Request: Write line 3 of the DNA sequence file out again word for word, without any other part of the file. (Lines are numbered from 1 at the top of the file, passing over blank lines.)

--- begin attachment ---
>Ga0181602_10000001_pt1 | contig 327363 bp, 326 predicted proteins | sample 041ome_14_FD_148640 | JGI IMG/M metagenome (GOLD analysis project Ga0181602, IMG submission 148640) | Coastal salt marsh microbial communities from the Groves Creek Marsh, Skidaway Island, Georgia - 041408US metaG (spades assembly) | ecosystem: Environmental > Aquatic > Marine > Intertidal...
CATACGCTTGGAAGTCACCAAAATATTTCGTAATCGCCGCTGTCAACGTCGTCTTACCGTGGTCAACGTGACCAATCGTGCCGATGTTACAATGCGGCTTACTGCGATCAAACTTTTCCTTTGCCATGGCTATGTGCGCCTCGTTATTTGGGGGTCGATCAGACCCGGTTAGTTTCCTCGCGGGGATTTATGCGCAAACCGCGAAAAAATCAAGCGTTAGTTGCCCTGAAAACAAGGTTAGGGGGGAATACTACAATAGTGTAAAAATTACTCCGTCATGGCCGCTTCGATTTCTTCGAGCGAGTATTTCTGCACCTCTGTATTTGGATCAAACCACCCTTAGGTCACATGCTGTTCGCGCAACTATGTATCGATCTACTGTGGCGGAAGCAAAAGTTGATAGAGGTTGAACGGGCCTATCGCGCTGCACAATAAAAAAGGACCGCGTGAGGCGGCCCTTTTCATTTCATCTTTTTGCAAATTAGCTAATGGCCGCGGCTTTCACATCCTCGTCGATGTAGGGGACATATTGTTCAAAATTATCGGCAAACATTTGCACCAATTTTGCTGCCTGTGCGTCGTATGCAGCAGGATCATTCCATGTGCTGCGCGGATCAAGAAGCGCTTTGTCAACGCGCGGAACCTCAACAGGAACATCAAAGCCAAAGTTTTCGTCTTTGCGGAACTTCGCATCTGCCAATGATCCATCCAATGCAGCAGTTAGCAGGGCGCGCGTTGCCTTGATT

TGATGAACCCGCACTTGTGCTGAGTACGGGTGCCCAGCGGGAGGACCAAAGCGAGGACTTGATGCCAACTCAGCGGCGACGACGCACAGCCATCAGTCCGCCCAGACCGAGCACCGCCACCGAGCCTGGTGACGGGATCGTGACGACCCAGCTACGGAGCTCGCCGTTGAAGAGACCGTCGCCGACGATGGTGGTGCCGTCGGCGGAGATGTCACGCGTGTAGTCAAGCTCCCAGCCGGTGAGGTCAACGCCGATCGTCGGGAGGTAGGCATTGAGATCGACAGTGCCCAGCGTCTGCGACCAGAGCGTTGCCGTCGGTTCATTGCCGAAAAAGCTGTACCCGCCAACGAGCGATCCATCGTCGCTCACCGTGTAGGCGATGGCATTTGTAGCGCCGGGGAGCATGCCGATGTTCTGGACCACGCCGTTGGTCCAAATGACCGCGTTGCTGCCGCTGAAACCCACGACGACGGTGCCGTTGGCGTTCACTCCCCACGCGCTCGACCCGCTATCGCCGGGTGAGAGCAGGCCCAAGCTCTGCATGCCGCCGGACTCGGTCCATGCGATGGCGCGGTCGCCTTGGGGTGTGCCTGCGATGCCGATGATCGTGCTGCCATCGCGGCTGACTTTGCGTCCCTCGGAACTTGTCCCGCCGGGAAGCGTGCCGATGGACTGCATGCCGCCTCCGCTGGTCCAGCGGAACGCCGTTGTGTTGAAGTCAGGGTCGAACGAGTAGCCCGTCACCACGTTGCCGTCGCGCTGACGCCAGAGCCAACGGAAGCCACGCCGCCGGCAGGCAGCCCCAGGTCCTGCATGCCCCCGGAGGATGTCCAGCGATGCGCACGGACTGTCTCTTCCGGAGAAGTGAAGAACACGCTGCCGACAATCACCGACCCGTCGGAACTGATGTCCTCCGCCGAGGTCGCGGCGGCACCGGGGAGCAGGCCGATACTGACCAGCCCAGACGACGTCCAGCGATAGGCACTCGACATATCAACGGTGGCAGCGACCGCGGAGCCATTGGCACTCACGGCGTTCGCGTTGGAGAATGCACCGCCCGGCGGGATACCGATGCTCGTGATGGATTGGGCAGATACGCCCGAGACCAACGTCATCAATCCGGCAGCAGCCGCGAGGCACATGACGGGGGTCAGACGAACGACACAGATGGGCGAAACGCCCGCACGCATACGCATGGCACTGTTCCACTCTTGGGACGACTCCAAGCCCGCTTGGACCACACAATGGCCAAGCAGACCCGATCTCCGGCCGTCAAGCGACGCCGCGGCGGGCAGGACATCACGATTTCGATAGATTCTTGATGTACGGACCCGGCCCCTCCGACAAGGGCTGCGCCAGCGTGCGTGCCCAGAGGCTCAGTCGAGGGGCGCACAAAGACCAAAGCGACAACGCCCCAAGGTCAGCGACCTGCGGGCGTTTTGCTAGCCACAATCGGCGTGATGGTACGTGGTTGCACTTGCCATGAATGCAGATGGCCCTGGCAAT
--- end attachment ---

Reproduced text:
TGATGAACCCGCACTTGTGCTGAGTACGGGTGCCCAGCGGGAGGACCAAAGCGAGGACTTGATGCCAACTCAGCGGCGACGACGCACAGCCATCAGTCCGCCCAGACCGAGCACCGCCACCGAGCCTGGTGACGGGATCGTGACGACCCAGCTACGGAGCTCGCCGTTGAAGAGACCGTCGCCGACGATGGTGGTGCCGTCGGCGGAGATGTCACGCGTGTAGTCAAGCTCCCAGCCGGTGAGGTCAACGCCGATCGTCGGGAGGTAGGCATTGAGATCGACAGTGCCCAGCGTCTGCGACCAGAGCGTTGCCGTCGGTTCATTGCCGAAAAAGCTGTACCCGCCAACGAGCGATCCATCGTCGCTCACCGTGTAGGCGATGGCATTTGTAGCGCCGGGGAGCATGCCGATGTTCTGGACCACGCCGTTGGTCCAAATGACCGCGTTGCTGCCGCTGAAACCCACGACGACGGTGCCGTTGGCGTTCACTCCCCACGCGCTCGACCCGCTATCGCCGGGTGAGAGCAGGCCCAAGCTCTGCATGCCGCCGGACTCGGTCCATGCGATGGCGCGGTCGCCTTGGGGTGTGCCTGCGATGCCGATGATCGTGCTGCCATCGCGGCTGACTTTGCGTCCCTCGGAACTTGTCCCGCCGGGAAGCGTGCCGATGGACTGCATGCCGCCTCCGCTGGTCCAGCGGAACGCCGTTGTGTTGAAGTCAGGGTCGAACGAGTAGCCCGTCACCACGTTGCCGTCGCGCTGACGCCAGAGCCAACGGAAGCCACGCCGCCGGCAGGCAGCCCCAGGTCCTGCATGCCCCCGGAGGATGTCCAGCGATGCGCACGGACTGTCTCTTCCGGAGAAGTGAAGAACACGCTGCCGACAATCACCGACCCGTCGGAACTGATGTCCTCCGCCGAGGTCGCGGCGGCACCGGGGAGCAGGCCGATACTGACCAGCCCAGACGACGTCCAGCGATAGGCACTCGACATATCAACGGTGGCAGCGACCGCGGAGCCATTGGCACTCACGGCGTTCGCGTTGGAGAATGCACCGCCCGGCGGGATACCGATGCTCGTGATGGATTGGGCAGATACGCCCGAGACCAACGTCATCAATCCGGCAGCAGCCGCGAGGCACATGACGGGGGTCAGACGAACGACACAGATGGGCGAAACGCCCGCACGCATACGCATGGCACTGTTCCACTCTTGGGACGACTCCAAGCCCGCTTGGACCACACAATGGCCAAGCAGACCCGATCTCCGGCCGTCAAGCGACGCCGCGGCGGGCAGGACATCACGATTTCGATAGATTCTTGATGTACGGACCCGGCCCCTCCGACAAGGGCTGCGCCAGCGTGCGTGCCCAGAGGCTCAGTCGAGGGGCGCACAAAGACCAAAGCGACAACGCCCCAAGGTCAGCGACCTGCGGGCGTTTTGCTAGCCACAATCGGCGTGATGGTACGTGGTTGCACTTGCCATGAATGCAGATGGCCCTGGCAAT